What are your pet peeves?

“My pet peeves are probably shared by most parents of teenagers. The dishes don’t get done unless I ask. The backyard, the mess from the dog, does not get picked up unless I ask. The normal pet peeves of parenting.”

What do you think has made you successful?

“The capacity to be a strong listener. I’d like to think that my dad gave me a strong sense of humor. I don’t think I’m necessarily funny, but I love to laugh. My mom shared that sense of attention to detail. And she’s also incredibly optimistic. I start from that spot, of seeing the best in people.”

Has it been difficult to establish a career and reputation in your own right, when your husband is a U.S. senator?

“I actually had a politically focused career before my husband did — a brief window of time when he was Julie’s husband instead of me being his wife. In the workplace, I don’t tend to bring him up unless I have a reason to do so, because I want people to know me first and know the ways that I contribute. I think inevitably they figure it out, but I try to bring my authentic self to work. But I don’t necessarily think that’s a different person from the one I bring to the campaign trail. I think like most busy people you just do the best you can to balance the responsibilities between work and between officialdom and campaign events and just try to serve as many people as possible with an open heart.”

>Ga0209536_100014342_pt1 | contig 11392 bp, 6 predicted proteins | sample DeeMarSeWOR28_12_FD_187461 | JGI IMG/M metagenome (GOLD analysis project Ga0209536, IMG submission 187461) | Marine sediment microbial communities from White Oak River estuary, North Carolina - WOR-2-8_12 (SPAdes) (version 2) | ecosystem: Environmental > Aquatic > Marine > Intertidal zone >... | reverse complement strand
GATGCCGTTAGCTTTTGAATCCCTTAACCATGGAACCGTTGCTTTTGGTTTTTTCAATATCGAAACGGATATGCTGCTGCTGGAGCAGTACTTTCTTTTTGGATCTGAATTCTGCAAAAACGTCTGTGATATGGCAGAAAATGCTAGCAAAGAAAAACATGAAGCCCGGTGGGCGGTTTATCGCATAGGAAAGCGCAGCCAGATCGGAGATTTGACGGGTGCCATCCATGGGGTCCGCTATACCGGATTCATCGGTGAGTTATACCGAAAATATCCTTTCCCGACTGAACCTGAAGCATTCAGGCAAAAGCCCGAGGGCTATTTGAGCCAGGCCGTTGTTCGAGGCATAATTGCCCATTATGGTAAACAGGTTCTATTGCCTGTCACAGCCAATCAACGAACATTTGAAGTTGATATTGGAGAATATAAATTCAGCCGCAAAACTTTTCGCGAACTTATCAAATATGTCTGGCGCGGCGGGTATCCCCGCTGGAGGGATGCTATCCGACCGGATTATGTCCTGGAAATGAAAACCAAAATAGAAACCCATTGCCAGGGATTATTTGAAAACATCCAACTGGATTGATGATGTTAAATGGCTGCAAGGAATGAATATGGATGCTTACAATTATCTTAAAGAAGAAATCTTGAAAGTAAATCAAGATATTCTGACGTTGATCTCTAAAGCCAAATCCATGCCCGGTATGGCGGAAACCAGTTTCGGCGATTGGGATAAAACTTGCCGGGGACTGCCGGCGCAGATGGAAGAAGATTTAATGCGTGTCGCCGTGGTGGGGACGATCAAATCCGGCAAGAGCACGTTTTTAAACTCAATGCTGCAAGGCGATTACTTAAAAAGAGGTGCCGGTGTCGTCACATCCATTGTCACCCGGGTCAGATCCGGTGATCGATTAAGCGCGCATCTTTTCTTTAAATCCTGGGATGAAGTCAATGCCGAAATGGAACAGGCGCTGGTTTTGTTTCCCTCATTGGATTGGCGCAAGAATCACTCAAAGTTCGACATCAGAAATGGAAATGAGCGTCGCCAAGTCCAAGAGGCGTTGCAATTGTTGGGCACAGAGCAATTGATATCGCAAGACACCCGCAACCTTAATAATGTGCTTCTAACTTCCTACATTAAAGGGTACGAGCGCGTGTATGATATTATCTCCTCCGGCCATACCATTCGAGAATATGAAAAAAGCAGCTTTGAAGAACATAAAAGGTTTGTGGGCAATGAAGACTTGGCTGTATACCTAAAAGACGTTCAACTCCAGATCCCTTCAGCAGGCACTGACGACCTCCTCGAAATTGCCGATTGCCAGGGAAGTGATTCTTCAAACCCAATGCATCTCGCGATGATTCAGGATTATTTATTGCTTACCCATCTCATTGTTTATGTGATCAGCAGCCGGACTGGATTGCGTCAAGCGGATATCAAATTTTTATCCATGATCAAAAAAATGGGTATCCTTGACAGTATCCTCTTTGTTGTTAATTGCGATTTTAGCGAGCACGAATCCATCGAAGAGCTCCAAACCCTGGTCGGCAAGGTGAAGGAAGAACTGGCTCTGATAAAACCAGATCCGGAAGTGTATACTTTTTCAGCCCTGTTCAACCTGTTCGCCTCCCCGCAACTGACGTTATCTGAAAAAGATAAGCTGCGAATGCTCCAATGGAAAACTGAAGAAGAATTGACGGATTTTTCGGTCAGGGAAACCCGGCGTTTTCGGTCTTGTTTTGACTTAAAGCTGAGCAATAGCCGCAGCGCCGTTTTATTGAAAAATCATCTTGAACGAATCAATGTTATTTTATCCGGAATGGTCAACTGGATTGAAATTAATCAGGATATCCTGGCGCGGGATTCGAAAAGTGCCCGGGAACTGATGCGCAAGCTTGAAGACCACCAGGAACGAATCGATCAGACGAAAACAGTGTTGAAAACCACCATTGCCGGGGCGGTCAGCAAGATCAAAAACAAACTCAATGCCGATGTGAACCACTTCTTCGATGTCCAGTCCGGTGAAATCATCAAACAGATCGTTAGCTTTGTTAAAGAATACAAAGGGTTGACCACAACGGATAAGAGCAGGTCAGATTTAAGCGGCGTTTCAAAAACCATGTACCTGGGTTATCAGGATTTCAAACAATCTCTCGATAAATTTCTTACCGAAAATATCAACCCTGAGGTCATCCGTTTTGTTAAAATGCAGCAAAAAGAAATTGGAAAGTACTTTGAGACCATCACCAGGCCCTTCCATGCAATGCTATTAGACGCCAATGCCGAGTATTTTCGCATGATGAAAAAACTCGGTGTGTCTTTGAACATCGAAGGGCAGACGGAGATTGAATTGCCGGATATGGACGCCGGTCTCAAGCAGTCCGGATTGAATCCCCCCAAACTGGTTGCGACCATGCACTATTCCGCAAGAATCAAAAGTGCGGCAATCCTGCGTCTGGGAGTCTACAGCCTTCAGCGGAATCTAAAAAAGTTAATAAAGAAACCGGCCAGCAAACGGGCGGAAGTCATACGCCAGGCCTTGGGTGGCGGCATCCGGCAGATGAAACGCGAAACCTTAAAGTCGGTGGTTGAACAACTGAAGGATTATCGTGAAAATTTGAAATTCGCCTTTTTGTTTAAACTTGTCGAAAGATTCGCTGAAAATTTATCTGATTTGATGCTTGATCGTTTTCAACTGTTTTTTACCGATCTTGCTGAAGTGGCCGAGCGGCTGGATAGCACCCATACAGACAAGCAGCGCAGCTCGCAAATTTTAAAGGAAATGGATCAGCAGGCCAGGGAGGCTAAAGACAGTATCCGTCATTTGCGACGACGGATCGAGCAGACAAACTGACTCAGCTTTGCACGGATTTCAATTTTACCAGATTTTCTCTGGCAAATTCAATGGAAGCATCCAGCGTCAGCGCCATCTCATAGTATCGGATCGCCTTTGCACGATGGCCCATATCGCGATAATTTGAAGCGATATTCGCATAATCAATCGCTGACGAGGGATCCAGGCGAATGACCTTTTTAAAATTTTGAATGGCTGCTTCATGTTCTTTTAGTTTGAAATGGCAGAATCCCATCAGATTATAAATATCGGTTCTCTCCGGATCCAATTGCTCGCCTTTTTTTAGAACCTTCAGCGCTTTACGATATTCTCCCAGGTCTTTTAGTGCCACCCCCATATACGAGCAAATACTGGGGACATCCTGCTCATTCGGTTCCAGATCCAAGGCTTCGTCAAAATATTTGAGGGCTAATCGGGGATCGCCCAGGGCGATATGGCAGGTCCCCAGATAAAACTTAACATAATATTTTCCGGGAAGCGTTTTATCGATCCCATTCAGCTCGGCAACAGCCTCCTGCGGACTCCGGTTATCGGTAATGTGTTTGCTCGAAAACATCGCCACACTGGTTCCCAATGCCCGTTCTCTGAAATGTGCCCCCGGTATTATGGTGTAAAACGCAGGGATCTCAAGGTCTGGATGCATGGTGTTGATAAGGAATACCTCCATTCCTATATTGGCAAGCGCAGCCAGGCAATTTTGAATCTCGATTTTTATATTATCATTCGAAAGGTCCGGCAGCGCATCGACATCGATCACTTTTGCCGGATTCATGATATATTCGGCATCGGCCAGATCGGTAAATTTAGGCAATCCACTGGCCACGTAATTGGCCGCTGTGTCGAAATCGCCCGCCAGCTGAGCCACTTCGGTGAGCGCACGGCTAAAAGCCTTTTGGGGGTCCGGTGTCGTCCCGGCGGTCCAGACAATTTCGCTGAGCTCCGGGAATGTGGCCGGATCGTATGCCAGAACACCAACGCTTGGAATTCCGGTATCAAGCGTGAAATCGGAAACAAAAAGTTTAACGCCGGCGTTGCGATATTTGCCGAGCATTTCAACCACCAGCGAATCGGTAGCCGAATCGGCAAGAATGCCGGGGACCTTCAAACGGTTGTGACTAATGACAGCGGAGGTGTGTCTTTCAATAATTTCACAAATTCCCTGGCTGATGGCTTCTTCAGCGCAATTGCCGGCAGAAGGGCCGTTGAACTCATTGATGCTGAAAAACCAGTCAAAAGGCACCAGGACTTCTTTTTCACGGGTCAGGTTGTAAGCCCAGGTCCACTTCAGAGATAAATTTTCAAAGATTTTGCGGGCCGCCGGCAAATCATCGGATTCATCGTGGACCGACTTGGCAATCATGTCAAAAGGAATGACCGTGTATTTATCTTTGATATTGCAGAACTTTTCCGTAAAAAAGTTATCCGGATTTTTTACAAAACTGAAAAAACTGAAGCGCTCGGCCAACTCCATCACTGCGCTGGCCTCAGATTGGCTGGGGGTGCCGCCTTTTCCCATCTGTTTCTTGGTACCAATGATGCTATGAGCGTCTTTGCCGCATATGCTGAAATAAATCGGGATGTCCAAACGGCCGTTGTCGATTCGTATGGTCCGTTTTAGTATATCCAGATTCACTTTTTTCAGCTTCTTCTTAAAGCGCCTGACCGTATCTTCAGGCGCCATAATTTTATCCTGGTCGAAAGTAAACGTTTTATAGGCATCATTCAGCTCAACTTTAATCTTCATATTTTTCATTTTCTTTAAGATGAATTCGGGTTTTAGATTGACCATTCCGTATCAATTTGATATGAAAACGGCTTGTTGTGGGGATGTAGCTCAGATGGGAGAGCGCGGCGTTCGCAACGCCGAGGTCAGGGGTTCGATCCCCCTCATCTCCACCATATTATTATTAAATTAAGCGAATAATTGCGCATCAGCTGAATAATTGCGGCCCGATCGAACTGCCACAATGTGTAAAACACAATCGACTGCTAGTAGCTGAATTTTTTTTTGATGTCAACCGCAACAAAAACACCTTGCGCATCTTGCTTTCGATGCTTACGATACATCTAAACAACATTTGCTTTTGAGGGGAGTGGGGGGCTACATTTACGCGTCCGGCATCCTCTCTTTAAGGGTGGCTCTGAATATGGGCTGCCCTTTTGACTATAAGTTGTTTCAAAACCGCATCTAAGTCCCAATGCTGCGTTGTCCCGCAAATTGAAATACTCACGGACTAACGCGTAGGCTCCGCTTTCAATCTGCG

THE BASICS: Julie Heinrich, 50, born in Boise, Idaho, raised in Woodland Park, Colorado; married to U.S. Sen. Martin Heinrich since 1998; two sons, Carter, 19, and Micah, 15; one dog, Ella, and one cat, Opal; bachelor’s degree in journalism from the University of Missouri, 1993, and various technical certifications.

POSITIONS: Meow Wolf chief of staff and executive director of the Meow Wolf Foundation, since April 2022; senior vice president and vice president, Weber Shandwick, 2014-2022; head of digital media and project management, Mid-Region Council of Governments, 2006-2013; digital media director, city of Albuquerque, 2000-2006; chief communications officer and deputy communications officer, under then-Mayor Jim Baca, 1997-2000.

OTHER: Past board member of AMP Concerts, Explora Science Center and Children’s Museum, La Montañita Co-op and Rio Grande chapter of the Sierra Club; “persistent” political campaign volunteer since 2003.